Scriptural Basis:
“Be happy, young man, while you are young, and let your heart give you joy in the days of your youth. Follow the ways of your heart and whatever your eyes see, but know that for all these things God will bring you to judgment…Remember your Creator in the days of your youth, before the days of trouble come and the years approach when you will say, I find no pleasure in them—. Ecclesiastes 11:9 and 12:1
Anderson’s Applications:
The Bobby McFerrin song, “Don’t Worry, Be Happy, is actually a pretty fair description of the practical world view of many people today, but especially young people. And the wise King Solomon agrees with what we who work with young people, or parent them, observe: Happiness is an all consuming pursuit, wherever or however it can be found! Unfortunately, little thought is dedicated to distinguishing happiness that will last. Once gained for a moment and more easily lost, there is a compulsion to restore it in either familiar or increasingly dangerous ways. Solomon certainly agrees that the joy and vigor of youth is an inherent pleasure, a rich blessing for the young person. As we see in the final chapter of Ecclesiastes (Chapter 12), those of us with some years on us can surely relate to the poets apt description of our deteriorating bodies, and the lack of joy they can produce in us. We sometimes view the young with envy and nostalgia.
The persistent difficulty the mature adult faces in imparting the wisdom of years to the joyful and carefree young person is this: how do I penetrate his or her heart and will with the caveats Solomon places upon the pursuit of happiness; each to insure its permanency? He adds, “But know that for all these things God will bring you to judgment and “Remember your Creator in the days of your youth BEFORE the days of trouble come… Many young people do not want to hear it, and such truth goes in one ear and out the other. Solomon calls this vanity and meaninglessness. Yet the lesson of Ecclesiastes is anything but the uselessness of such an effort to impart wisdom into the world view of a young person. Read Solomon’s conclusion of the matter in Ecclesiastes 12:13-14 and you will agree that the effort is neither meaningless nor vain, if you truly love the young person you hope to guide.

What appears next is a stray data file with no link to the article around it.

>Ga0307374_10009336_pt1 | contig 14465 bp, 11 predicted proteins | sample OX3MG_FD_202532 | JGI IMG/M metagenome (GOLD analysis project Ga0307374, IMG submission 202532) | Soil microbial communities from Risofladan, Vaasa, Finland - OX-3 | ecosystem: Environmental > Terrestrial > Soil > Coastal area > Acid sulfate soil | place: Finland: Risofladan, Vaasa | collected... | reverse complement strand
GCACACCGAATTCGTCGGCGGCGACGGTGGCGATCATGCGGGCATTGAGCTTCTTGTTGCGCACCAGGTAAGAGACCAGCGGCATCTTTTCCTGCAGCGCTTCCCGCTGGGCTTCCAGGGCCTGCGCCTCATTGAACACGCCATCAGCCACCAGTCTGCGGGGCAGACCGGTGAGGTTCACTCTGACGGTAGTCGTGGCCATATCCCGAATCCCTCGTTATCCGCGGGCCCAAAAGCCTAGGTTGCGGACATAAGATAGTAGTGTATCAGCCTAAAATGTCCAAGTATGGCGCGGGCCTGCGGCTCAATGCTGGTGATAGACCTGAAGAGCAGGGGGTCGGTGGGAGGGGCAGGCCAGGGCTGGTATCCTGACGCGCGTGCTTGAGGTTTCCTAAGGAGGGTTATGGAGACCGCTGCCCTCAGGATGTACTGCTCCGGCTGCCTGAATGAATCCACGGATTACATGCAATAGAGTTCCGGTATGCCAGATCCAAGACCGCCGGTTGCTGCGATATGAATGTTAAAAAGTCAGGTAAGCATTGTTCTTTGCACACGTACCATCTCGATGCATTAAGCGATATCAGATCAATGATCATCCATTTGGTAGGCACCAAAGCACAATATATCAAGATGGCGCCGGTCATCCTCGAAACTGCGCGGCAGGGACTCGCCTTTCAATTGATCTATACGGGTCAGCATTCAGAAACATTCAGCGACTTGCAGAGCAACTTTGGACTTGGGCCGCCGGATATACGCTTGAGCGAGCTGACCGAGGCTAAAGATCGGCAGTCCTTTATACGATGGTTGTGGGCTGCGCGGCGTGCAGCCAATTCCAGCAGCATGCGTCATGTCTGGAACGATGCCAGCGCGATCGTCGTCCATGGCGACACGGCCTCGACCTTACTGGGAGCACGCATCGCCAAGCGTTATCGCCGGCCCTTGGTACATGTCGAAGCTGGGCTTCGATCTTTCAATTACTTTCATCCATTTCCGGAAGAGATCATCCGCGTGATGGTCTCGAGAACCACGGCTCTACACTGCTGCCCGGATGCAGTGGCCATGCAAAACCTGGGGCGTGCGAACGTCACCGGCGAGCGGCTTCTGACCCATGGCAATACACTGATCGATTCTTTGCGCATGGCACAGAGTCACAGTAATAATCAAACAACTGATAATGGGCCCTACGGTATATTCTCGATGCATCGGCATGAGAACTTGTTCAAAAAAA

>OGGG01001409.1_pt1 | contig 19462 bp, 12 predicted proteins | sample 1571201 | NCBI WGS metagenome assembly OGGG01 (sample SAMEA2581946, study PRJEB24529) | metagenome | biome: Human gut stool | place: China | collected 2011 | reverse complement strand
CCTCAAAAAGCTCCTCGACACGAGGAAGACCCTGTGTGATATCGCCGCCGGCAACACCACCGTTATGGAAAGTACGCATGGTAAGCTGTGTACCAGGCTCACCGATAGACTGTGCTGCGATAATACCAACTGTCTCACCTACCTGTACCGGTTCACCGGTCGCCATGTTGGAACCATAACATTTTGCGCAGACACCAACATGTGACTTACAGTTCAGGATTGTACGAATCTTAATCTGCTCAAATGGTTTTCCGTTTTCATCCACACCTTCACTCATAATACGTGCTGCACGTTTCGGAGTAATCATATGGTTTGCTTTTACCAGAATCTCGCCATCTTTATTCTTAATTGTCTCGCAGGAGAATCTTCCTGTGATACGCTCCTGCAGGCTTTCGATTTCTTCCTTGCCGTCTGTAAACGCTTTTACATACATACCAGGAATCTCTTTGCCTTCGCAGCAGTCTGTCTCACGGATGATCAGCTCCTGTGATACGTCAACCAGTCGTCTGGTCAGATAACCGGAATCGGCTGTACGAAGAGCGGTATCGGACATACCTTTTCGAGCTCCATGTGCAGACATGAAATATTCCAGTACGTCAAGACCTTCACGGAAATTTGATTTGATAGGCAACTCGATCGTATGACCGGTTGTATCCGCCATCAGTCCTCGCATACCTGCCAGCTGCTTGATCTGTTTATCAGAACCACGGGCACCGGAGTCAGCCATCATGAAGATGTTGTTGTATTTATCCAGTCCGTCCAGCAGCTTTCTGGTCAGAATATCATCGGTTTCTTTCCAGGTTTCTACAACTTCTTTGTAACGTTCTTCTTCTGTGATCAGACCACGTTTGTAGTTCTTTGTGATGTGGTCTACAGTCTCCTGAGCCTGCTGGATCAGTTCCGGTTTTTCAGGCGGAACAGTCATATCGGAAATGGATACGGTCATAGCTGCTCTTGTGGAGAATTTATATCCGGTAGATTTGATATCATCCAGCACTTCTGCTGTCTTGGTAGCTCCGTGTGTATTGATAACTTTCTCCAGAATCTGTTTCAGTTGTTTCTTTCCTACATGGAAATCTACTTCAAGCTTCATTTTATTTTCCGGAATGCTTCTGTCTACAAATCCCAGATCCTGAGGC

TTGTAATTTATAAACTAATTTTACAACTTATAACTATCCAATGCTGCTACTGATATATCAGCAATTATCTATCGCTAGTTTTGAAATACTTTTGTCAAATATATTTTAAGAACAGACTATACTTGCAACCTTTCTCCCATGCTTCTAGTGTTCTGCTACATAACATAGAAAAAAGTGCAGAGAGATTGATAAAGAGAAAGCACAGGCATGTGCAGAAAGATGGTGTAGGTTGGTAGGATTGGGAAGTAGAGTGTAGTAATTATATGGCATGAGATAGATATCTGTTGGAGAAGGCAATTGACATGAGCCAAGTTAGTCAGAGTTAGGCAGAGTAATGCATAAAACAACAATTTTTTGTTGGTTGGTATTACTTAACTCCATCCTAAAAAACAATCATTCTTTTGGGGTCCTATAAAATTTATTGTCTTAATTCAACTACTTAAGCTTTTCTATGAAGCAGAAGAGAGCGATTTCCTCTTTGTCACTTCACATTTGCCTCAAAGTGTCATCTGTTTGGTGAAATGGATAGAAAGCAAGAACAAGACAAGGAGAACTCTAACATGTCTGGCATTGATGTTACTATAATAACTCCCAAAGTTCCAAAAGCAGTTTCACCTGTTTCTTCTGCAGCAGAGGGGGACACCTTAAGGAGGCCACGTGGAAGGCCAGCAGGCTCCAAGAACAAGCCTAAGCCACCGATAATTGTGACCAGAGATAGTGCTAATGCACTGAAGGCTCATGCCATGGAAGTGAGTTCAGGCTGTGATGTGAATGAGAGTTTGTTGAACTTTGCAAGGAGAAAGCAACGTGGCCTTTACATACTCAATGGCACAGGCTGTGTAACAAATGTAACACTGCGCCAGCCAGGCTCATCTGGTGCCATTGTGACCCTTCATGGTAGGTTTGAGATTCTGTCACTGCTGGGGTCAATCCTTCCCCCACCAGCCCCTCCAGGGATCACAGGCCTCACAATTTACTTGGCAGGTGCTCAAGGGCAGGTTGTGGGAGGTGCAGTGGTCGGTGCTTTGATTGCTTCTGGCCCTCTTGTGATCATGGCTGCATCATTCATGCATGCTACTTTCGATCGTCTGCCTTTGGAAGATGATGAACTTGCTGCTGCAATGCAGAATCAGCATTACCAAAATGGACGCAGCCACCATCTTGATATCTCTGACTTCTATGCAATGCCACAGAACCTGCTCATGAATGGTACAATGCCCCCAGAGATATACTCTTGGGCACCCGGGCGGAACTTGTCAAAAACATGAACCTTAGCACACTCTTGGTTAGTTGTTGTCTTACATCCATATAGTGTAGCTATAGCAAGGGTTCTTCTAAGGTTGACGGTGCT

You cannot read Ecclesiastes without observing the thinking, the self-observance, the meditation on life and reality, joined with the desire of the writer to impart wisdom to the reader; a wisdom that will result in lasting change and sustainable joy. We mentors, parents, servants of the young need to emulate his example. We ought to be as thoughtful and observant of the world, our life, our failures, our victories, in light of God’s truth. We too can share empathetically, compassionately, personally and truthfully with the young people God places in our path. And our goal must be as his, that the vigor and joy and delight of youth not be wasted in frivolous, dead-end pursuits of perishing rags masquerading as happiness. Instead young lives can be rooted in love of the Creator, the single-hearted pursuit of His commands, and the promised, unstealable joy of the result. It is the humility and authenticity of your experience, your thoughtful observance of God’s world, and your insight gained through specific prayer in the Holy Spirit, that can and will penetrate the heart and will of a young person set by God before you. Believe me He set him there. He set her there. He set you there. Don’t waste the opportunity!
“Heavenly Father, I am not accidentally in this young person’s life. Make me like Solomon that you might use me to penetrate this heart with Your truth.

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